By Eli Yokley
October 17, 2016 at 4:08 pm ET
While about four in 10 American voters said they agreed with Donald Trump that the election could be stolen from him due to voter fraud, black voters – more than most other demographic groups – strongly disagree.
A POLITICO/Morning Consult survey found 72 percent of African Americans disagreed with the Republican nominee’s recently ramped-up claims of a “rigged” election, which have come as his poll numbers continue to decline amid the fallout from a leaked 2005 tape capturing him bragging about committing sexual assault.
“Of course there is large scale voter fraud happening on and before election day,” Trump wrote Monday morning on Twitter. “Why do Republican leaders deny what is going on? So naive!”
Only 15 percent of black voters said they agreed with Trump, compared with 46 percent of white voters. On the other hand, 44 percent of white voters disagreed with Trump, compared with almost half (49 percent) of the general electorate.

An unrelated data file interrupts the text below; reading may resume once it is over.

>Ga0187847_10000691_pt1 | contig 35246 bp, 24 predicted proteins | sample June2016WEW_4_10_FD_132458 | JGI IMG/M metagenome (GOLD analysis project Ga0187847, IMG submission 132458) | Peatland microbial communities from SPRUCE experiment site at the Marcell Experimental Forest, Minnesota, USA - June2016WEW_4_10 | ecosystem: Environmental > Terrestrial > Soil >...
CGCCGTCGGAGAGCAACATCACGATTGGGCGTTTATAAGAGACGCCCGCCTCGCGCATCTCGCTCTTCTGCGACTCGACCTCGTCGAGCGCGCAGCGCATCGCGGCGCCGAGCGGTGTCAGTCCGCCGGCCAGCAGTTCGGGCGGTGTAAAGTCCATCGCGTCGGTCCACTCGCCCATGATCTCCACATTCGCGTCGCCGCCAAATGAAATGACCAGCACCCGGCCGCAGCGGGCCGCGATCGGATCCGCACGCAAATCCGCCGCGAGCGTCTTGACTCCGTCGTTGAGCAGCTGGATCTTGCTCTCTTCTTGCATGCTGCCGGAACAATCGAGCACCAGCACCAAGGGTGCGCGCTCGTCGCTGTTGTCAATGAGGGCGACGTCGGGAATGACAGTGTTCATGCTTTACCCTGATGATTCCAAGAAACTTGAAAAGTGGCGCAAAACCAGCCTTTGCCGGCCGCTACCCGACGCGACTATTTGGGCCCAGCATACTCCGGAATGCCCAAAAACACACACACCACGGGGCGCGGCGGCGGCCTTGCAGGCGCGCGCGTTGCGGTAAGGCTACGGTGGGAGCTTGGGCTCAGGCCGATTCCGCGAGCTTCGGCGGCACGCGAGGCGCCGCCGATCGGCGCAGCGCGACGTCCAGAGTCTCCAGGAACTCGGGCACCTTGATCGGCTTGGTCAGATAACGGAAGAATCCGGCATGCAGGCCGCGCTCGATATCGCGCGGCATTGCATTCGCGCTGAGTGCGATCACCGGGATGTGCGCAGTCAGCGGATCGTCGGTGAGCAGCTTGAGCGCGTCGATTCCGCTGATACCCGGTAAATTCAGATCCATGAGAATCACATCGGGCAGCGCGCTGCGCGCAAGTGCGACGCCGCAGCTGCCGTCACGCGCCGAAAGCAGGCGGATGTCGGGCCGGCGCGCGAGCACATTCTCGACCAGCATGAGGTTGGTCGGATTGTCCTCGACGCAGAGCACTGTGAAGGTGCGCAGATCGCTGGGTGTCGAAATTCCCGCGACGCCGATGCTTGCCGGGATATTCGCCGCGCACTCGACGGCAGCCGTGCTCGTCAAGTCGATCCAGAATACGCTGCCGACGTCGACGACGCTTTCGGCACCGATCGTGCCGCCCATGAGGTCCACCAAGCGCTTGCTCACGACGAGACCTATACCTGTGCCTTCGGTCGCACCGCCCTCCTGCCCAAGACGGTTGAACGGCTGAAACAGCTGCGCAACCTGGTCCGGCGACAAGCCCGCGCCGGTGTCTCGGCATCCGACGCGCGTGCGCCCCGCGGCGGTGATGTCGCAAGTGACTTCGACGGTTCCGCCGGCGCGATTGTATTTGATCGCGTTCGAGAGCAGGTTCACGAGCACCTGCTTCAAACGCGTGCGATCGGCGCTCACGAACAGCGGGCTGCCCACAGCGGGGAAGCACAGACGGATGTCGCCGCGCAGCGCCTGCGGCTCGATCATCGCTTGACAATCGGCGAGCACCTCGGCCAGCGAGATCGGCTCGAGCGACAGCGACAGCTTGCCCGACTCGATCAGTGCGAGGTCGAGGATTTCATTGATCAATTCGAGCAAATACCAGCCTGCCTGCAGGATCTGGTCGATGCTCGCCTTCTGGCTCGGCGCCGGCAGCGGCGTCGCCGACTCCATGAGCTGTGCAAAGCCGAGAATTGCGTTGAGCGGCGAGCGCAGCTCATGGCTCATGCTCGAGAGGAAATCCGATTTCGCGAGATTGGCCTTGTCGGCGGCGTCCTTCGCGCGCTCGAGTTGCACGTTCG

While there has been scant evidence of fraud in modern U.S. elections, Republicans have over the past few years pushed state laws enforcing more stringent voter identification requirements. A court recently found one such law, in North Carolina, included provisions to “target African Americans with almost surgical precision.”
Over the weekend, former New York Major Rudy Giuliani, one of Trump’s top campaign surrogates, delivered racially veiled criticisms of the integrity of the voting process during an interview with Jake Tapper on CNN’s “State of the Union.”
Still, nearly six in 10 voters (58 percent) think raising questions about the democratic process and the accuracy of the 2016 presidential election results is necessary because of their belief that it could be compromised by voter fraud or a foreign government. The number is nearly the same among white voters (59 percent), but dropped to 52 percent with black voters.
Only about a quarter of both the black and white populations (24 percent) said raising those questions could be dangerous to the democratic process because it could spread distrust, a claim raised in a joint statement Monday by Senate Minority Leader Harry Reid (D-Nev.) and House Minority Leader Nancy Pelosi (D-Calif.).